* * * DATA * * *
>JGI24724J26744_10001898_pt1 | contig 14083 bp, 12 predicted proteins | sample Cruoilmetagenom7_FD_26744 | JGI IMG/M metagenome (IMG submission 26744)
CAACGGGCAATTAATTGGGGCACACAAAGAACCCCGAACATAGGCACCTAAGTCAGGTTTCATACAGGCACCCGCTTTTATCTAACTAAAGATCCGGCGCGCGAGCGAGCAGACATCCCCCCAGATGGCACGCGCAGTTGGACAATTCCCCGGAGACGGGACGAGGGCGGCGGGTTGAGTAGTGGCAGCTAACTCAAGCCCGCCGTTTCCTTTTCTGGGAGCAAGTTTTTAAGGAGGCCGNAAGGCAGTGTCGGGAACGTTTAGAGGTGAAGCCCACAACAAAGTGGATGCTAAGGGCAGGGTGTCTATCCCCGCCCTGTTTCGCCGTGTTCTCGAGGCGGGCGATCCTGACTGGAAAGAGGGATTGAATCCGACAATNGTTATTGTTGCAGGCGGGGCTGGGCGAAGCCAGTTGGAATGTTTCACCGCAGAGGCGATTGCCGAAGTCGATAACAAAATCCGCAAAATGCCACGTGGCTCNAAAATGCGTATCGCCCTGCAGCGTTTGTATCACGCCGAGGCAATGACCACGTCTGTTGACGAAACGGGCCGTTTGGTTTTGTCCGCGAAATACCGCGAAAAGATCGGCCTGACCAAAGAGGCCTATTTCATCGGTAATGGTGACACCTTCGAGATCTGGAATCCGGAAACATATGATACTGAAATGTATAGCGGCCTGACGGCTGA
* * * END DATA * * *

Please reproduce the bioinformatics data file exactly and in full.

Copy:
>JGI24724J26744_10001898_pt1 | contig 14083 bp, 12 predicted proteins | sample Cruoilmetagenom7_FD_26744 | JGI IMG/M metagenome (IMG submission 26744)
CAACGGGCAATTAATTGGGGCACACAAAGAACCCCGAACATAGGCACCTAAGTCAGGTTTCATACAGGCACCCGCTTTTATCTAACTAAAGATCCGGCGCGCGAGCGAGCAGACATCCCCCCAGATGGCACGCGCAGTTGGACAATTCCCCGGAGACGGGACGAGGGCGGCGGGTTGAGTAGTGGCAGCTAACTCAAGCCCGCCGTTTCCTTTTCTGGGAGCAAGTTTTTAAGGAGGCCGNAAGGCAGTGTCGGGAACGTTTAGAGGTGAAGCCCACAACAAAGTGGATGCTAAGGGCAGGGTGTCTATCCCCGCCCTGTTTCGCCGTGTTCTCGAGGCGGGCGATCCTGACTGGAAAGAGGGATTGAATCCGACAATNGTTATTGTTGCAGGCGGGGCTGGGCGAAGCCAGTTGGAATGTTTCACCGCAGAGGCGATTGCCGAAGTCGATAACAAAATCCGCAAAATGCCACGTGGCTCNAAAATGCGTATCGCCCTGCAGCGTTTGTATCACGCCGAGGCAATGACCACGTCTGTTGACGAAACGGGCCGTTTGGTTTTGTCCGCGAAATACCGCGAAAAGATCGGCCTGACCAAAGAGGCCTATTTCATCGGTAATGGTGACACCTTCGAGATCTGGAATCCGGAAACATATGATACTGAAATGTATAGCGGCCTGACGGCTGA